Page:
“In times past, men and women tended to meet at work, through mutual friends, or at social venues such as church or sports clubs. In other words, their relationship was rooted in a pre-existing social ecology where others could generally be trusted. This could inhibit contemptible dating behavior as wrongdoers faced opprobrium from the pre-existing community.
However, no such social ecology exists within the world of dating apps. On the contrary, some dating app users can hide under a cloak of anonymity or deceit. This can include deception about personal characteristics such as age or profession, as well as dishonesty regarding intentions.”
“Stoics place a lot of value on…values — your principles, what you use to guide your life, you deciding the type of person you want to be. These are different from “shoulds” and rules that you may inherit from your parents, your culture. They are chosen by you, and you are responsible for putting them into practice daily.
The key here is again deciding what those values are; deciding and imaging the person you want to be and become, different from your parents, your siblings, those around you. You seeing yourself as the creator of your own present and future.”
“Many people worry about the dreaded first date. Dating is a universal stressor. This is because rejection comes with the territory. Fear of being rejected or even the fear of having to reject someone can be overwhelming. Mix in unpleasant past experiences and questionable self-esteem and you have a recipe for dating distress!”
“When people rise up to a higher level of responsibility to self-observe and shift their attitudes and behaviors, the other person cannot help but shift their own. I sometimes refer to this as “changing the way we dance.”
by Linda Bloom, L.C.S.W., and Charlie Bloom, M.S.W.
“I have heard many women ask if they should downplay their intelligence or success when first meeting a potential partner. Absolutely not. It is important to be proud of who you are, what you have accomplished, and what you stand for. Not everyone is threatened by the accomplishments of others, and it is important to find a partner who values you for you. Additionally, if we are more explicit about what we are capable of, perhaps we can shift the dynamic and how people view powerful women.”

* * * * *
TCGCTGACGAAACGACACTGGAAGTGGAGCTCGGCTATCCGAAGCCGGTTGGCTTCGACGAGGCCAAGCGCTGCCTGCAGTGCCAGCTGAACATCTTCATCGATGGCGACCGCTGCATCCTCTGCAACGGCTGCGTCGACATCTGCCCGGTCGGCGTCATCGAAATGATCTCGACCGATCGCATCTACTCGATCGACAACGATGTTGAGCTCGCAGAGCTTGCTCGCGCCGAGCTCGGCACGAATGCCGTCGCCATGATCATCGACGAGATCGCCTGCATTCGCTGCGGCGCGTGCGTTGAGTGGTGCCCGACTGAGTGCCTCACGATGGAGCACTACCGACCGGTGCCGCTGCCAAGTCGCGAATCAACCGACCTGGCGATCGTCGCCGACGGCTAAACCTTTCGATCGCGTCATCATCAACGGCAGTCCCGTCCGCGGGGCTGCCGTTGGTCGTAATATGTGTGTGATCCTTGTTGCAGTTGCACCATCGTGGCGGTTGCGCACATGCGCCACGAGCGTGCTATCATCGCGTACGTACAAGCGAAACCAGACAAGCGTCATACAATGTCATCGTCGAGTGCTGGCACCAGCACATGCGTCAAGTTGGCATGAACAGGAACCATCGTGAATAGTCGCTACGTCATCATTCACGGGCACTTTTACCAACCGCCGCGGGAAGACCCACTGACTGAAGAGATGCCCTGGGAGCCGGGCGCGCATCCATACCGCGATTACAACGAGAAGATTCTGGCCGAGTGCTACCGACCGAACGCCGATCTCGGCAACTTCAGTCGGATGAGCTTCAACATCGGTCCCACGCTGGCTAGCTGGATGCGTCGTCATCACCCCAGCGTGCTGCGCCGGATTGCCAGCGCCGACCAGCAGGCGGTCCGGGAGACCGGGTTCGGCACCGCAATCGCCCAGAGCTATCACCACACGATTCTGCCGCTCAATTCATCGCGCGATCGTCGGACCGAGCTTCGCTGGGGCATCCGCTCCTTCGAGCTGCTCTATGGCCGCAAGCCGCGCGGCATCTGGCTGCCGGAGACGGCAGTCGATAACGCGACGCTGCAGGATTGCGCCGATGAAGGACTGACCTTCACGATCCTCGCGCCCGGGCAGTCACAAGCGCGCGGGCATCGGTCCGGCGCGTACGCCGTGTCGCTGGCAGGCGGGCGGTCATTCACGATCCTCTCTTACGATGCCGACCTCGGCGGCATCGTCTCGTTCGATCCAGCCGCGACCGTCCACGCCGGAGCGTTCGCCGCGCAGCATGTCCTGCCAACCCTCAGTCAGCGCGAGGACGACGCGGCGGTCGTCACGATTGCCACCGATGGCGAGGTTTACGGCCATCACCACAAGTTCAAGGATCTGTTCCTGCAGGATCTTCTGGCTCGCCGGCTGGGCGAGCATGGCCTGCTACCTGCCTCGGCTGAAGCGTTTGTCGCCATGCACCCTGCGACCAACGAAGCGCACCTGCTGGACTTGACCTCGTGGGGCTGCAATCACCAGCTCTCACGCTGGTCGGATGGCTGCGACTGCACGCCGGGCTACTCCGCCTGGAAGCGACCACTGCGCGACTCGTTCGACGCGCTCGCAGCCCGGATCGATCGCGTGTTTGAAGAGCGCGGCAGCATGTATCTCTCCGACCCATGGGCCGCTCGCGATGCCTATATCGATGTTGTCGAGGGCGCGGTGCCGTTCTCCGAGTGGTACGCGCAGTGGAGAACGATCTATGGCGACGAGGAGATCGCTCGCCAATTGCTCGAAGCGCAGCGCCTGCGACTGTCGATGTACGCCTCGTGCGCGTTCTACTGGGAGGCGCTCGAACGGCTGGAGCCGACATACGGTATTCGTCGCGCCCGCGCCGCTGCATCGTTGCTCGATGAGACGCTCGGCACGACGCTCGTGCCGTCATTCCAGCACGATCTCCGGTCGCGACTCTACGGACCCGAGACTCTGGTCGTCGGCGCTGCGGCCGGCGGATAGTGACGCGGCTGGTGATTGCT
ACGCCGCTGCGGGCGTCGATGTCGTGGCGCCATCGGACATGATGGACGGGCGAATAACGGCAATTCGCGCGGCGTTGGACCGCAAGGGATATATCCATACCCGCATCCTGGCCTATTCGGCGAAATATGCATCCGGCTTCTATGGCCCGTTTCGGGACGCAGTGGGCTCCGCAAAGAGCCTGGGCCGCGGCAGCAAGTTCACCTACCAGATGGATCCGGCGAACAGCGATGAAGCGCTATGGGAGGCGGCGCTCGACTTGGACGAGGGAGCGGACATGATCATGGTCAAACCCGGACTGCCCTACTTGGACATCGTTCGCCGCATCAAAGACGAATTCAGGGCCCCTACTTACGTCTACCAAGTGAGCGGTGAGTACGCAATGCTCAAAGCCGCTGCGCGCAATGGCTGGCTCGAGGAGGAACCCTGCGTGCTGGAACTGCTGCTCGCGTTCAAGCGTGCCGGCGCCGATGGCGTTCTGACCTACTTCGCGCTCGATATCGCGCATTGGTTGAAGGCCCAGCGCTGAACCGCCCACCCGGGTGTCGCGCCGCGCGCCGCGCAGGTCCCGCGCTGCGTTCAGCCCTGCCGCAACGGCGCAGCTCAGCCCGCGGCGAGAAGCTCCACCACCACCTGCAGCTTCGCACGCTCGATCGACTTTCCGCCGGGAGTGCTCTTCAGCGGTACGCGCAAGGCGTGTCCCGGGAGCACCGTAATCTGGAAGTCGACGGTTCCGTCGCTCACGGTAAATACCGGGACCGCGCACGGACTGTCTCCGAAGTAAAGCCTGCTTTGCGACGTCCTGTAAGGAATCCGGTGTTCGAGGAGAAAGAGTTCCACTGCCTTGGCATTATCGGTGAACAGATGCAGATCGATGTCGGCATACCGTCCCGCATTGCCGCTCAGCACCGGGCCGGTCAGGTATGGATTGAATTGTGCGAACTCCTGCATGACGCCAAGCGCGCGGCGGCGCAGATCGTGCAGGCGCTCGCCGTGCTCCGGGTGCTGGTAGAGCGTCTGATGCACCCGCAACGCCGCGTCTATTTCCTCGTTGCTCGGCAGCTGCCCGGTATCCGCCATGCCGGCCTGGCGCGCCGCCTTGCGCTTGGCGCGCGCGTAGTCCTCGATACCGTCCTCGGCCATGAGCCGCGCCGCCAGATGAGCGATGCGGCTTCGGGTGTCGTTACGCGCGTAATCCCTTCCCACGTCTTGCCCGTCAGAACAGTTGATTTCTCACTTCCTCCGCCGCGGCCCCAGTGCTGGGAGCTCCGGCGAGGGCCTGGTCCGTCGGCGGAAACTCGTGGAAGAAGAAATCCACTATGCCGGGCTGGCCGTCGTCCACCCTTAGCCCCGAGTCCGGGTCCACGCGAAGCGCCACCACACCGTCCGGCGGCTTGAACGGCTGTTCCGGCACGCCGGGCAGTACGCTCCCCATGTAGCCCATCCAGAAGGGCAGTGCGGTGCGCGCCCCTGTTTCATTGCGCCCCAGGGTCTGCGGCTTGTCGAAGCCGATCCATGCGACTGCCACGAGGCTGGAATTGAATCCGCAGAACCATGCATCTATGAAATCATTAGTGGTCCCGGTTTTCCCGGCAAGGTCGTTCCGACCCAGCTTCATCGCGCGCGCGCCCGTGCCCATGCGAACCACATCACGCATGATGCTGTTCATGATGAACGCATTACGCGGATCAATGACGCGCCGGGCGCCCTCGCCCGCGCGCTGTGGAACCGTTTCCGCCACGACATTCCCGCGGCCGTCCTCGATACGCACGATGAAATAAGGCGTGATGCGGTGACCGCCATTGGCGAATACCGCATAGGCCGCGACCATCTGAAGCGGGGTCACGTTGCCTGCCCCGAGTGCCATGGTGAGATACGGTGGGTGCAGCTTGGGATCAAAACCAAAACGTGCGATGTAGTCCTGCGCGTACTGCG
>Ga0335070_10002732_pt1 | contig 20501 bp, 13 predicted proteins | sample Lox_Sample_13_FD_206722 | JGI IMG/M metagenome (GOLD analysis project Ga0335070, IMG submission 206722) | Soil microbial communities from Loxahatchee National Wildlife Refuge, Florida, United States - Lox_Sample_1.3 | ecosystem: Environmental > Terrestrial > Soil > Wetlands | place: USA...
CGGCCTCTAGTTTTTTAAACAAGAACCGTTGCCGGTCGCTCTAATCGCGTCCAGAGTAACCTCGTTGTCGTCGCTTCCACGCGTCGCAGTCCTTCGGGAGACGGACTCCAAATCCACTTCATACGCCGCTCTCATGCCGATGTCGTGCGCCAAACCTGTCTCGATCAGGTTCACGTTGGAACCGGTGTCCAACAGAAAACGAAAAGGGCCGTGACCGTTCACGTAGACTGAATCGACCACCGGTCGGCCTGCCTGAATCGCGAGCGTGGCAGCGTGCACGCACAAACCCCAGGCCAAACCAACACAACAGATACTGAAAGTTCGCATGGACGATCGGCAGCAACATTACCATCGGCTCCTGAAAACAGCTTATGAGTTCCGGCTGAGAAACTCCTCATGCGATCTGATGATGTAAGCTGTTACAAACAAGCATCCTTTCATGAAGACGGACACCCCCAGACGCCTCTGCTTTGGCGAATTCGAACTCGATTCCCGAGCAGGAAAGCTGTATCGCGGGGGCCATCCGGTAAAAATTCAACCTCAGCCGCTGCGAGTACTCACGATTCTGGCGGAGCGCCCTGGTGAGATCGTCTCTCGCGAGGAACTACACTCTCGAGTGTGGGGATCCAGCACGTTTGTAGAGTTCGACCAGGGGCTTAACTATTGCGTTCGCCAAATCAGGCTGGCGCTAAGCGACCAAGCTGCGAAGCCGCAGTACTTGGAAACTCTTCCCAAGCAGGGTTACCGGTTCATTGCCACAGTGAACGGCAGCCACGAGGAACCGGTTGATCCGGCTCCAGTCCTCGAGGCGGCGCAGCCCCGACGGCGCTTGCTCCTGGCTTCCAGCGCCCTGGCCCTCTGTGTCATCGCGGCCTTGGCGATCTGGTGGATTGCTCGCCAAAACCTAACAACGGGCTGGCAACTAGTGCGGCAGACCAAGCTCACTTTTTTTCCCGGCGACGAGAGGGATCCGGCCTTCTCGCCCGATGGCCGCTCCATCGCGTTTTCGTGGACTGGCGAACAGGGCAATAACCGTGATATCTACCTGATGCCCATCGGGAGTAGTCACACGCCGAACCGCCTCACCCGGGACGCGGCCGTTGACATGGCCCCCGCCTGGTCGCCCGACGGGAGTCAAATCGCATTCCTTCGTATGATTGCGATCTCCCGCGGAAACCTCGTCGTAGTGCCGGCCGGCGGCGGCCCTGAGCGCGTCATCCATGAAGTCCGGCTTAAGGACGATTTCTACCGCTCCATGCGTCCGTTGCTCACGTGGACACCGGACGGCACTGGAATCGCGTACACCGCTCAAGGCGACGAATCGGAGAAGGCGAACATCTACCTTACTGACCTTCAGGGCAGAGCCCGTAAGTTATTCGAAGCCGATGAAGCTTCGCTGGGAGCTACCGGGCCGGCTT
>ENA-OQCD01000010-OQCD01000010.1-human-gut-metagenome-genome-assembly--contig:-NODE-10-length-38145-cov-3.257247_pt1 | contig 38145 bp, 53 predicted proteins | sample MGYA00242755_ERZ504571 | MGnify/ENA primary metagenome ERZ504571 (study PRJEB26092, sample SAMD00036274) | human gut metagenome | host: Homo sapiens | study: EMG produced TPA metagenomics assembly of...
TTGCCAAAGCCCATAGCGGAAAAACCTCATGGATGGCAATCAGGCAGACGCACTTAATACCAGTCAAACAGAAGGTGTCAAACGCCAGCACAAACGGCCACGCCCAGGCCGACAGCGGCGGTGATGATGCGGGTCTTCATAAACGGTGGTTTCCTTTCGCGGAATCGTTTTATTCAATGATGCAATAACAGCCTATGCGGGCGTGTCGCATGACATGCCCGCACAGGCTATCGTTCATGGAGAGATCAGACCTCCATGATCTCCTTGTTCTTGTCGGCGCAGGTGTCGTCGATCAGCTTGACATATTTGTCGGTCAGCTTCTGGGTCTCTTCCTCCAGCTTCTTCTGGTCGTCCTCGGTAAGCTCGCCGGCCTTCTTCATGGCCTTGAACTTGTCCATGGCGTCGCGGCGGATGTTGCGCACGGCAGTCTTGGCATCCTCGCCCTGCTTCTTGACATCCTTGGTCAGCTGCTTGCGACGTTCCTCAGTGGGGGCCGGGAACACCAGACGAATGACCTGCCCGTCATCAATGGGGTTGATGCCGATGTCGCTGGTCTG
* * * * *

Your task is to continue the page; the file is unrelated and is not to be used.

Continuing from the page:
“In today´s world, many partners live apart. Not just in different zip codes, but in different cities and time zones, sometimes in different parts of the world. Job opportunities, educational aspirations, and family responsibilities often separate couples for extended periods of time, relegating their communication to long distance methods of maintaining relational quality and intimacy. In fact, some couples have always lived apart. The prevalence of online dating offers access to a global pool of potential suitors, which can result in matches made in heaven geographically challenged on earth.”
“Daddy issues aren’t really about you. They’re about your dad. Too often women are given the label of having “daddy issues,” as though they’re the ones to blame for their wounds. Being told you have daddy issues can bring up shame and hurt. But really, your dad is responsible for not meeting your needs. If your dad had issues and wasn’t able to be emotionally available, why wouldn’t you be wounded? Daddy issues are nothing to be ashamed of. You’re not defective or damaged. Your needs weren’t met, and you now have healing to do.”
“The more time a person invests emotionally in a relationship (even an overall negative one), the more a person will persevere to try to make it work (even though it hasn’t been working, resulting in a tricky cycle). And because there is still basic attachment and love in such relationships, any self-awareness, any intellectual truths, are pushed to the side, and their choices become heavily ruled by their emotions.”
“With few exceptions, human beings want to be emotionally and physically close to each other. Life seems better shared. And yet no area of human endeavor seems more fraught with challenges and difficulties than our relationships with others. Relationships, like most things in life worth having, require effort.”